Posted in Miscellany

how metaphors impact reality: is crime a beast or a virus?

In a series of five experiments, Paul Thibodeau and Lera Boroditsky from Stanford University have shown how influential metaphors can be. They can change the way we try to solve big problems like crime. They can shift the sources that we turn to for information. They can polarise our opinions to a far greater extent than, say, our political leanings. And most of all, they do it under our noses. Writers know how powerful metaphors can be, but it seems that most of us fail to realise their influence in our everyday lives.

In these experiments, students read the same crime reports with one difference. The reports either referred to crime as a wild beast lurking in neighbourhoods or as a virus infecting and plaguing neighbourhoods.

Students who read about crime referred to as a beast were much more likely to opt for more police and prisons, while those who read that crime was a virus were more likely to opt for social reforms.

The metaphor used had a greater impact in this than did the students’ political affiliation. As writers, we believe in the power of the word. Now we have scientific evidence.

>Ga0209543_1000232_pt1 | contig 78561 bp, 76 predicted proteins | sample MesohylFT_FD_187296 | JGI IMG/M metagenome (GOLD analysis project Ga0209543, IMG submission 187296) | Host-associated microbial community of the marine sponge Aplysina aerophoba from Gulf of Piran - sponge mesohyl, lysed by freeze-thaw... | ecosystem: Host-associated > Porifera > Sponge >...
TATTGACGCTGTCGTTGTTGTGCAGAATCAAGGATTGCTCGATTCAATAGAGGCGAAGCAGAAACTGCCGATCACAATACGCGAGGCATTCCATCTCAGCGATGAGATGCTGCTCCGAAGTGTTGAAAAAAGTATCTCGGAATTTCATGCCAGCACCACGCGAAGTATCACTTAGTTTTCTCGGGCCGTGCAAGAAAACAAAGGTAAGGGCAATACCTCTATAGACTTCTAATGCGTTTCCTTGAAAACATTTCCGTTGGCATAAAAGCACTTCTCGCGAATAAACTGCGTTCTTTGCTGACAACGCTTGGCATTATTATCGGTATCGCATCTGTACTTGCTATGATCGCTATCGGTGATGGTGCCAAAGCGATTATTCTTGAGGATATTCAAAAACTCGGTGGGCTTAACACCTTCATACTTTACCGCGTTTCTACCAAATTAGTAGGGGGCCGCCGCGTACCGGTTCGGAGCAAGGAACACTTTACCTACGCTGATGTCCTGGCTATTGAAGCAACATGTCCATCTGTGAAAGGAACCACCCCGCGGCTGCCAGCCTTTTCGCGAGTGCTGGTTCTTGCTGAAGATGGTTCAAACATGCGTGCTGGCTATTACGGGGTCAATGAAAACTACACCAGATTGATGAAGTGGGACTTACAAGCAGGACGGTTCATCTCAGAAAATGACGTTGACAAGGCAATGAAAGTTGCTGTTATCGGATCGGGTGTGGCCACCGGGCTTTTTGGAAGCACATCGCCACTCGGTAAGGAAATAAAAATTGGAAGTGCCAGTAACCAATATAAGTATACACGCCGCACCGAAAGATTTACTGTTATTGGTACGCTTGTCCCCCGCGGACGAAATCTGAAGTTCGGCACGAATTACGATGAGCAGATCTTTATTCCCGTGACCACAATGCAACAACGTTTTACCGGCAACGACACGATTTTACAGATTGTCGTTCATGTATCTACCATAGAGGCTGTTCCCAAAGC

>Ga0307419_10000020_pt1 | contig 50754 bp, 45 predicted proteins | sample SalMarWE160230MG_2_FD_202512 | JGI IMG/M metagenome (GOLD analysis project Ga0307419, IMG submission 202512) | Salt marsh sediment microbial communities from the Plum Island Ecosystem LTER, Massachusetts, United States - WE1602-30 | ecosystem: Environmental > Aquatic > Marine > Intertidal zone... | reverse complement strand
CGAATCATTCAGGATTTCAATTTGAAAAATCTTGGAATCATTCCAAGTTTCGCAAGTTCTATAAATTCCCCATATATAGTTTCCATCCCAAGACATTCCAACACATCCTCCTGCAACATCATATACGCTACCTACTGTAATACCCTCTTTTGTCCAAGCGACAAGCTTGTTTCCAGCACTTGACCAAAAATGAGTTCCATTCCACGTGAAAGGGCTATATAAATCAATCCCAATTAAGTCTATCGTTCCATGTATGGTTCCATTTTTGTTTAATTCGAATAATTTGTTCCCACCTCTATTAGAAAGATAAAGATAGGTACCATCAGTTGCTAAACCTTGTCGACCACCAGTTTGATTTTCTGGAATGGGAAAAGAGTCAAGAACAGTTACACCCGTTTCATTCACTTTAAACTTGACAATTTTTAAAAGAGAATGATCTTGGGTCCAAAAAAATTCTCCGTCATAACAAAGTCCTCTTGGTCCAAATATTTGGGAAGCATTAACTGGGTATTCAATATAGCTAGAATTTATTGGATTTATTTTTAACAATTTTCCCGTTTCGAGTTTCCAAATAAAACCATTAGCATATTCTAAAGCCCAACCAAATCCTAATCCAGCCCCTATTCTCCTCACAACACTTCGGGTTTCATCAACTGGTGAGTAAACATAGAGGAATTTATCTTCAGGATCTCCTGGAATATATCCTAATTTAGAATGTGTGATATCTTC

Choose carefully.


Lilian is the author of Web of Angels, a novel about a mom with DID (multiple personalities). She's also the author of the historical novels, The River Midnight and The Singing Fire, about secrets, friendship and motherhood in 19th century Poland and London.

4 thoughts on “how metaphors impact reality: is crime a beast or a virus?

  1. Oh! Oh! I love this! Jacques Derrida was very keen on metaphor and how much it influenced and drew upon the fantasies in the mind to create meaning. I’m so glad someone is doing some pragmatic research to prove his point.

  2. That’s fascinating! I’ve read bits of the book Metaphors We Live By, which deals with similar ideas, and it’s so interesting. Language is SO powerful, in ways we often don’t recognize.

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